CARY, N.C.—Mater Dei is rolling through the National High School Invitational as defending champions, but there’s something unique about their star player, senior catcher Jeremy Martinez.
He’s using a wood bat this spring.
“I figured if I’m going to do it in pro ball, I might as well get used to it now,” Martinez said. “I like swinging wood better than BBCOR. I also figured it would get pitchers to challenge me a little more.”
Martinez’s coach doesn’t have a problem with it, especially with the Southern California commit hitting the way he has so far. He was off to a slow start to the season, but he’s 3-for-6 in the Monarchs’ first two games in the NHSI with a walk and a strikeout. On the season, he’s now hitting .320/.485/.360.
“We’ve been thinking about it for a number of months now, leading up from the summer,” Mater Dei head coach Burt Call said. “Jeremy is one of those special athletes that, nine months out of the year, he’s swinging wood bats. We just felt like he’s comfortable with it and he’s confident with it, that we decided hey, ‘Jeremy, swing the wood bat. Go with it. You’ve been doing it for nine months now.’ So, that was kind of the mindset instead of trying to go back and balance with the weights being a little bit different, and he’s used to swinging a wood bat with the National Team, so we just said go for it.”
For scouts, there are two ways to view Martinez’s decision. On one hand, they like it for evaluations. Figuring out how a guy will transition from metal bats to wood bats in pro ball is one of the bigger challenges scouts have when evaluating amateur hitters. But on the other hand, it can be seen as a selfish move, and scouts could question his role as a team player.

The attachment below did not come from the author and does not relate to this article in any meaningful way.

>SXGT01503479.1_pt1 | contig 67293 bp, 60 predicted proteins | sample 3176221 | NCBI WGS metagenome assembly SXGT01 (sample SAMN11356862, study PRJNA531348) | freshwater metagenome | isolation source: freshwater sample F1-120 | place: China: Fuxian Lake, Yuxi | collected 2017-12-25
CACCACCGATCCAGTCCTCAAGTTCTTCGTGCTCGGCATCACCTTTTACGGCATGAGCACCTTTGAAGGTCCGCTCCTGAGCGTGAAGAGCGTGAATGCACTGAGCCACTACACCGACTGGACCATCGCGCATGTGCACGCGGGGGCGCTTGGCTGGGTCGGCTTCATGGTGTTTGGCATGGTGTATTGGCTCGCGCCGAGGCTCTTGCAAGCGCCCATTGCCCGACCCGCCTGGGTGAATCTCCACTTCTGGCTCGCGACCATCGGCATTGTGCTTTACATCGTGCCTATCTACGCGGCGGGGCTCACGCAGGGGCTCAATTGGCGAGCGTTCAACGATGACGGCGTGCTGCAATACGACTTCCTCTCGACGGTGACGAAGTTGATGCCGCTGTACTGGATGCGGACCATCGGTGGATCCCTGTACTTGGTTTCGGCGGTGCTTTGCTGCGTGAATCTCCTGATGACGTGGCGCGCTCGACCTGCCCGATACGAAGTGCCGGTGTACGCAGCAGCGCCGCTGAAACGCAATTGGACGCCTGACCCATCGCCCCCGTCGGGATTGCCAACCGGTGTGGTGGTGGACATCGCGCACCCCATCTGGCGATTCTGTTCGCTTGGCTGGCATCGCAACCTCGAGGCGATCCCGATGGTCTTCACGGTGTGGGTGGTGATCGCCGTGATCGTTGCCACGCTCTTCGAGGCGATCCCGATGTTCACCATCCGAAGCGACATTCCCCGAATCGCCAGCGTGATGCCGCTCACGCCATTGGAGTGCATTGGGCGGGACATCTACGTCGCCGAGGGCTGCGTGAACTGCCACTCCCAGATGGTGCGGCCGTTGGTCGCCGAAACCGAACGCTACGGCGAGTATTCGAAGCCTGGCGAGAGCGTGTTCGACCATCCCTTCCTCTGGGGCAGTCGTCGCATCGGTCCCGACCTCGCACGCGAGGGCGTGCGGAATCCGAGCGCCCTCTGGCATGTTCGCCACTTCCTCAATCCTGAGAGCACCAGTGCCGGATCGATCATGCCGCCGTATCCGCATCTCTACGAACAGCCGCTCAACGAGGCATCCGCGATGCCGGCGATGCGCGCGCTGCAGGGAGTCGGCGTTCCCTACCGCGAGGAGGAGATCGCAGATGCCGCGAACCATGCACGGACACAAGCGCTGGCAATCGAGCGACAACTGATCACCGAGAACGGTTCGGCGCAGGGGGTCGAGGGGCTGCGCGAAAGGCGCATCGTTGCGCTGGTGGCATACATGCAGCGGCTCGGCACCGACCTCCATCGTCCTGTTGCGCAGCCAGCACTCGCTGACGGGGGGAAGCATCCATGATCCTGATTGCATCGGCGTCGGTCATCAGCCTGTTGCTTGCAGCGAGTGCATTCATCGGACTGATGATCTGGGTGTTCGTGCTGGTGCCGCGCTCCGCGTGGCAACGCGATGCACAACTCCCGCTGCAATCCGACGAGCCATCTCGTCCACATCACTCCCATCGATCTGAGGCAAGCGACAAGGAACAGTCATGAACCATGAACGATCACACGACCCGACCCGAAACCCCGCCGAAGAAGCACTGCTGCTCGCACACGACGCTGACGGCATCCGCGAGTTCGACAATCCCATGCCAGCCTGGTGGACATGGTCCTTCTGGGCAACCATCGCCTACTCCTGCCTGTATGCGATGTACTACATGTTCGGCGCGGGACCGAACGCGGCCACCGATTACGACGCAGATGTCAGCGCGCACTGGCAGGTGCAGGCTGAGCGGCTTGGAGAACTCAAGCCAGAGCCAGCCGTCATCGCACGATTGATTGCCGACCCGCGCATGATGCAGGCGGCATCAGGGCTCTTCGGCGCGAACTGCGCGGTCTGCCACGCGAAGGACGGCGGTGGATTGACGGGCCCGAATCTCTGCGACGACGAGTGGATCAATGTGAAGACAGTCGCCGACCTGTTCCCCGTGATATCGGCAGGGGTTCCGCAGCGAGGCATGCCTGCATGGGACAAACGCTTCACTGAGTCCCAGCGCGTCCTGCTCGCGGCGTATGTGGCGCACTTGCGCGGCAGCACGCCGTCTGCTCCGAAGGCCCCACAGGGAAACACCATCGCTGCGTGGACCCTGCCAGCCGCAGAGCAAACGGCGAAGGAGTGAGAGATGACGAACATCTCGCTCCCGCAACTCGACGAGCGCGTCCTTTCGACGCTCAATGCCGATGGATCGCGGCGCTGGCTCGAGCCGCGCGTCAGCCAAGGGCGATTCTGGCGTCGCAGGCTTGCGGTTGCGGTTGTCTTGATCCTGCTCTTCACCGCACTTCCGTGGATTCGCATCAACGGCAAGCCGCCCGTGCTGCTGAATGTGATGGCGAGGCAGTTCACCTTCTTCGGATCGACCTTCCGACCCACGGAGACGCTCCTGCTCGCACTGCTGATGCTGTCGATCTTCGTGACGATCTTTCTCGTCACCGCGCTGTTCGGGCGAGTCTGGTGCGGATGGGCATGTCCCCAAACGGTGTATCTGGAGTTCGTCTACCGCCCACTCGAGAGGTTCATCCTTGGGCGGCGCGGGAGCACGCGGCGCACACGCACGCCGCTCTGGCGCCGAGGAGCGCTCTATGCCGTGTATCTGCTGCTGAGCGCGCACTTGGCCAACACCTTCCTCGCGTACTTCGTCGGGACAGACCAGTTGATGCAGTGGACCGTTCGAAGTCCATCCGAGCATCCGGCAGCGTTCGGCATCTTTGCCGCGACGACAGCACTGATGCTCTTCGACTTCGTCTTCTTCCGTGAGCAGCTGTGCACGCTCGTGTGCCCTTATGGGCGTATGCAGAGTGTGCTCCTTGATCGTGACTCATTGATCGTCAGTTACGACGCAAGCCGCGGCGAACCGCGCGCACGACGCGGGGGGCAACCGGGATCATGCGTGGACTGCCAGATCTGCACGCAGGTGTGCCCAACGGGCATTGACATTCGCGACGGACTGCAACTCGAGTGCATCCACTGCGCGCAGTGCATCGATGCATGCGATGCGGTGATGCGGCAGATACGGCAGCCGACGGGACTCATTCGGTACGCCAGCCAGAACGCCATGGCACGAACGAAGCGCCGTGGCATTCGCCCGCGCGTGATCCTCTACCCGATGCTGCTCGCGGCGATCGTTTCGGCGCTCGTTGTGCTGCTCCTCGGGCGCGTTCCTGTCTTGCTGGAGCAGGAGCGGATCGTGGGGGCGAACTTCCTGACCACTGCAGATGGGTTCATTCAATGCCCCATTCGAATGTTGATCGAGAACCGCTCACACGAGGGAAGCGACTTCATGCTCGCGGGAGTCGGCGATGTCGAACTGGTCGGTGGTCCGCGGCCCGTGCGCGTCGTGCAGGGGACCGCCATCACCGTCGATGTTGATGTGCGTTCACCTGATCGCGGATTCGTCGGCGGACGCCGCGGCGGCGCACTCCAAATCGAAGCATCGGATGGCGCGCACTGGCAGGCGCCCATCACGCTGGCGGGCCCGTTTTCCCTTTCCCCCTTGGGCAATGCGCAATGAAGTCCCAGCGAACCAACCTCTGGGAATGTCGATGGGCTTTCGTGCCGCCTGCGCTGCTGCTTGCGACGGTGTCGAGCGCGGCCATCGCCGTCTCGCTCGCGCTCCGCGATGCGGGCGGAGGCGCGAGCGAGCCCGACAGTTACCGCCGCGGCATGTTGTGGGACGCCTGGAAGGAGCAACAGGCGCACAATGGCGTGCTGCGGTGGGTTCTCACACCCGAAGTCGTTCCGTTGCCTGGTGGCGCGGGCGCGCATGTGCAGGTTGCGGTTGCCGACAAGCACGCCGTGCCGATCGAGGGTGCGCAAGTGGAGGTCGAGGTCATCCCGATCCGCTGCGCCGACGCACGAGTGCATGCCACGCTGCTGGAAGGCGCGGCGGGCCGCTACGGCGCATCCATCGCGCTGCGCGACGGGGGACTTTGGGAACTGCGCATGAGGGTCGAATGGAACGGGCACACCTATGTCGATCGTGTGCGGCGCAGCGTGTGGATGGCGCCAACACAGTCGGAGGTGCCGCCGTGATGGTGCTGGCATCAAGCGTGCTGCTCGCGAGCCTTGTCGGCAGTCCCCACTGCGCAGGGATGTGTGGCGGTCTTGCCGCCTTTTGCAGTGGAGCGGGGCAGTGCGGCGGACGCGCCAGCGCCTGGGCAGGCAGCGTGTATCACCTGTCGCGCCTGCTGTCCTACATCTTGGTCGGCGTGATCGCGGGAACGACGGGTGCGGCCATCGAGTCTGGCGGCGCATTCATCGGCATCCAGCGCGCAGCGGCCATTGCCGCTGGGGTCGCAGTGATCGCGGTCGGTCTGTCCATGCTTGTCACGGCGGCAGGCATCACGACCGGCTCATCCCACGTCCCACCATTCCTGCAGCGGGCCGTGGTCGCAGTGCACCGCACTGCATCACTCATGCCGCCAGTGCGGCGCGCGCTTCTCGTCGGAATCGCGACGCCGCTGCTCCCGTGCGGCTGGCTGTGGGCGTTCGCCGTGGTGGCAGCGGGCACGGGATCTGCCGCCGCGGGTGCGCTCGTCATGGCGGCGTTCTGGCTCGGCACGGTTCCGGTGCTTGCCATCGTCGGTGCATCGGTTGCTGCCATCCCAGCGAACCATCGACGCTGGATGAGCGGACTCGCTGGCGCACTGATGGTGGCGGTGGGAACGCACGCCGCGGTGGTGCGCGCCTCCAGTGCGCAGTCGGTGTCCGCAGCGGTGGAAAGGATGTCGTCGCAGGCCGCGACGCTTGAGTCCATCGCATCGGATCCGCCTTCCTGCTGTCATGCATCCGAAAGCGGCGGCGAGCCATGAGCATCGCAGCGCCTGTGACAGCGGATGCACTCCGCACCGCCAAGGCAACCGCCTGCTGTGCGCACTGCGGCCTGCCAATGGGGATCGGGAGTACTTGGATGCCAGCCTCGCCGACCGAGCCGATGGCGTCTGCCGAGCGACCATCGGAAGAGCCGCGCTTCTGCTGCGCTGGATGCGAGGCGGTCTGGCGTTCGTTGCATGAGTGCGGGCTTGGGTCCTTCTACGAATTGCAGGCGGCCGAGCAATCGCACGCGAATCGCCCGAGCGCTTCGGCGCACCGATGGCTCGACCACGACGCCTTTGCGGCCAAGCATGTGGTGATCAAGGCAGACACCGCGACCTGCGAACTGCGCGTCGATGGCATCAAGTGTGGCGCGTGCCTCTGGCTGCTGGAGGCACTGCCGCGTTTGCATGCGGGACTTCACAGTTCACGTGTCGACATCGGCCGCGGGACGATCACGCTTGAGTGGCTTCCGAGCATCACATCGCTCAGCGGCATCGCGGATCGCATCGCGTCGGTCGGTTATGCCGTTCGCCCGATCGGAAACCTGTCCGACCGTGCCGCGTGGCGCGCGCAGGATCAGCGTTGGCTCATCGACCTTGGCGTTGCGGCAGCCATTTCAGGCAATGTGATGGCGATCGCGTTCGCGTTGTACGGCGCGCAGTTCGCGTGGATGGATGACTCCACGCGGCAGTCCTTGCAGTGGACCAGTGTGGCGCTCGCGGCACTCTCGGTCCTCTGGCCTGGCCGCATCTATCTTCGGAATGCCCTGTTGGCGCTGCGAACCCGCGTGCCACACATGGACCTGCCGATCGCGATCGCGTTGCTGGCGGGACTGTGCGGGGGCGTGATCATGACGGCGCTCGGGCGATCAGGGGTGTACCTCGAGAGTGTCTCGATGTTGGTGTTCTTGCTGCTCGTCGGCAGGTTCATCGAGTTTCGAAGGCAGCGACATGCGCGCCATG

Martinez only has one extra-base hit on the season—a double—and if more power doesn’t show up, coaches or teammates may try to persuade Martinez to make the switch. For now, Martinez likes that the wood bats force him to stay within himself and keep his swing short.
“I think wood bats are a lot better, honestly,” Martinez said. “You really have to focus on hitting the ball square because the wood bats can break. But with metal bats, you can get away with stuff because you can get jammed and it won’t break . . . You can cue a ball with an aluminum bat or get jammed and it won’t break. But with a wood bat, you really have to square a ball and that’s all you have to work with. You can’t hit balls off the end or get jammed because they’ll be breaking.”